It’s a simple word. It’s a simple word that when used properly holds so much meaning and can be extremely powerful when done positively.
“Good” is the word my therapist uses very frequently when he speaks to me with varying tones and degree of emphasis.
It’s embarrassing to admit but every time he says it, my heart leaps for joy – something I find quite hard to do when I’m in the thick of my depression. Yet, every time he says “Good” in response to either something important I’ve discovered for myself or something positive that has happened to me, I feel great. Euphoric, even.
He shows me what a positive response is like and how it feels to be rewarded with positive affirmations. Something I’m not used to. I always feel embarrassed to receive compliments because I’ve never believed myself worthy.
I was never taught that I was worthy. All my life I’ve worked hard to gain approval of the people who matter the most, my parents. And thanks to cultural conformity, as a Chinese kid growing up in a very Chinese family, I’ve never had any kind is positive affirmation that’s not a veiled compliment. Every compliment that I can remember getting from my older family members (parents, grandparents, aunts, uncles etc) have always been backhanded and have often made me wonder whether I’m working hard enough.
I’ve come to the conclusion early on that I’m not. I’m never working hard enough. I’m never good enough. Back in Malaysia, as I was growing up, I realized that I wasn’t good in math or science but because I am the eldest child, I had to at least try to make my parents proud. I spent years in a disillusioned and unsatisfied state – always wondering what I can do to make them say to me, “Good”.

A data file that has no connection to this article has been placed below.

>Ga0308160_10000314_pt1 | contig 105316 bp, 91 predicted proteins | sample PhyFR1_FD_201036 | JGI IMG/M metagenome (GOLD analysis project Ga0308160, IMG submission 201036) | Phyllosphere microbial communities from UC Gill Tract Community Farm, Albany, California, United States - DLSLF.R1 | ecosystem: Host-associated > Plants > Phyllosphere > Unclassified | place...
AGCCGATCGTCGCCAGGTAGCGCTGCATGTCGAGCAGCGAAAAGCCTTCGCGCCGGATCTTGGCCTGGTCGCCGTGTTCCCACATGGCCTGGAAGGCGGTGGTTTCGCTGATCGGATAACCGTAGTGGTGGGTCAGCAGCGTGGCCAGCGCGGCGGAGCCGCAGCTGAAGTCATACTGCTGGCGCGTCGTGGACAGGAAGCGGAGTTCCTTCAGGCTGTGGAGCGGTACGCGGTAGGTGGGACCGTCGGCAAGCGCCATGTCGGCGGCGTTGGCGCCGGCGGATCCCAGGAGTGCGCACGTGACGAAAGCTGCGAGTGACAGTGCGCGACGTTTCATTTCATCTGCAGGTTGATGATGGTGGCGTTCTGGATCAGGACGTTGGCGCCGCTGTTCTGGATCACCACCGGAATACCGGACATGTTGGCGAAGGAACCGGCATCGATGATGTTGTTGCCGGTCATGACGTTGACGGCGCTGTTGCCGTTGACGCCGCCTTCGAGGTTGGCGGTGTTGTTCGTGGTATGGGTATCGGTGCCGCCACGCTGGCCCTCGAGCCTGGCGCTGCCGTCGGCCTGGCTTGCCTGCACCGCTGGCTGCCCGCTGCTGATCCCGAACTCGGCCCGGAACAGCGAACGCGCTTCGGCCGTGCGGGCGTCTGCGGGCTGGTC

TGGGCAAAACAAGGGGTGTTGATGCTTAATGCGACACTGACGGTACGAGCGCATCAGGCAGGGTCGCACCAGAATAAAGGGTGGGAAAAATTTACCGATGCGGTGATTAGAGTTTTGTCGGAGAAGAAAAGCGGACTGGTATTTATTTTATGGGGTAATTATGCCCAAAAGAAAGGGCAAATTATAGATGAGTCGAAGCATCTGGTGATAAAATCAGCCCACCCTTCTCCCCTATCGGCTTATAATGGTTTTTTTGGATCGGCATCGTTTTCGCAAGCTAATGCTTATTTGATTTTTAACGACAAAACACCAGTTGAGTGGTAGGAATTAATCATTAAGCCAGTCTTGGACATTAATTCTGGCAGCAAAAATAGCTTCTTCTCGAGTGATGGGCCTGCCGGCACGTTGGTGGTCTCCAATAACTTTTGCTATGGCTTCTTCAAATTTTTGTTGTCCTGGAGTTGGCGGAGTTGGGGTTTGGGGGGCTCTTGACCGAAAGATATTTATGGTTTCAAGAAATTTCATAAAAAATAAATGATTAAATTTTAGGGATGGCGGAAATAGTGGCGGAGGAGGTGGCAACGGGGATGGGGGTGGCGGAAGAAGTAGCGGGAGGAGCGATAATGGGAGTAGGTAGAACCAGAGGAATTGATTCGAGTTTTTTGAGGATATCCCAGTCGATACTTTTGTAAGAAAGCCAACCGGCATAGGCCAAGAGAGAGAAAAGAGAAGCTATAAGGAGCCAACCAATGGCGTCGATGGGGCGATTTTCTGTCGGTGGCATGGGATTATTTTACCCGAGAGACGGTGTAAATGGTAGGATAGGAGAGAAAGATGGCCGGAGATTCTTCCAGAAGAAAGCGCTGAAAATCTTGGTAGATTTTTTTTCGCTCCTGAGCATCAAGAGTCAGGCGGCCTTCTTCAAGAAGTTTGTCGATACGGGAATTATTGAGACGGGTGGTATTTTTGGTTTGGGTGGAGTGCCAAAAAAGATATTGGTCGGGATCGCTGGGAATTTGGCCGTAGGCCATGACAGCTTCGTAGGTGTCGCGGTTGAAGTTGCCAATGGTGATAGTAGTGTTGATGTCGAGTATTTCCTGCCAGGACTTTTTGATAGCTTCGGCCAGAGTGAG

When I finally realized what I was good at in my pre-university years (English), I took every opportunity to be as far away from home as possible. I left for university in 2005 to study Linguistics 3 states away from my hometown. I’ve never looked back and now, I live in constant need and desire for the approval I never received but desperately want. I regret just upping and leaving but I couldn’t find it in me to say to them how I really feel. Well, sometimes I regret it. Sometimes, I feel like I’m better off being far away. Less pain to confront.
When I first began therapy about 6 months ago, my therapist had mentioned that he wanted us to discuss my parents and my family. I scoffed at him then and laughed because I thought it was absurd that we should bring up my parents whom I have not seen since December 2011. I was there to talk about me. Not them! I was somewhat indignant then but after a few months, I started to realize that the root of my problems went deep into my past with my parents being at the center of a lot of my pain.
From then onwards, I realized that my therapist is a smart guy and very wise. I realized that I needed to stop resisting him and stop saying “I don’t know” to every uncomfortable question he posed. Now every time I make a self discovery or something positive happens, he says, “Good”.
“Good” is a pleasing word to me. It is now a word that I associate with an achievement of some kind. It is a good word when used properly.
It is a word I wish that I could hear from my parents. It is a word I wish that my mother-in-law (who is now a mother figure in my life) could say to me when I express how well I’m doing in school. It isn’t hard, is it? Then why is it so hard for them to express this?
“Good” is a simple word. One syllable. Not much effort required to say it.
Yet, why is it so hard for parents (any parent, not just mine) to express this to their children? Will it kill them to express some pride in their offspring?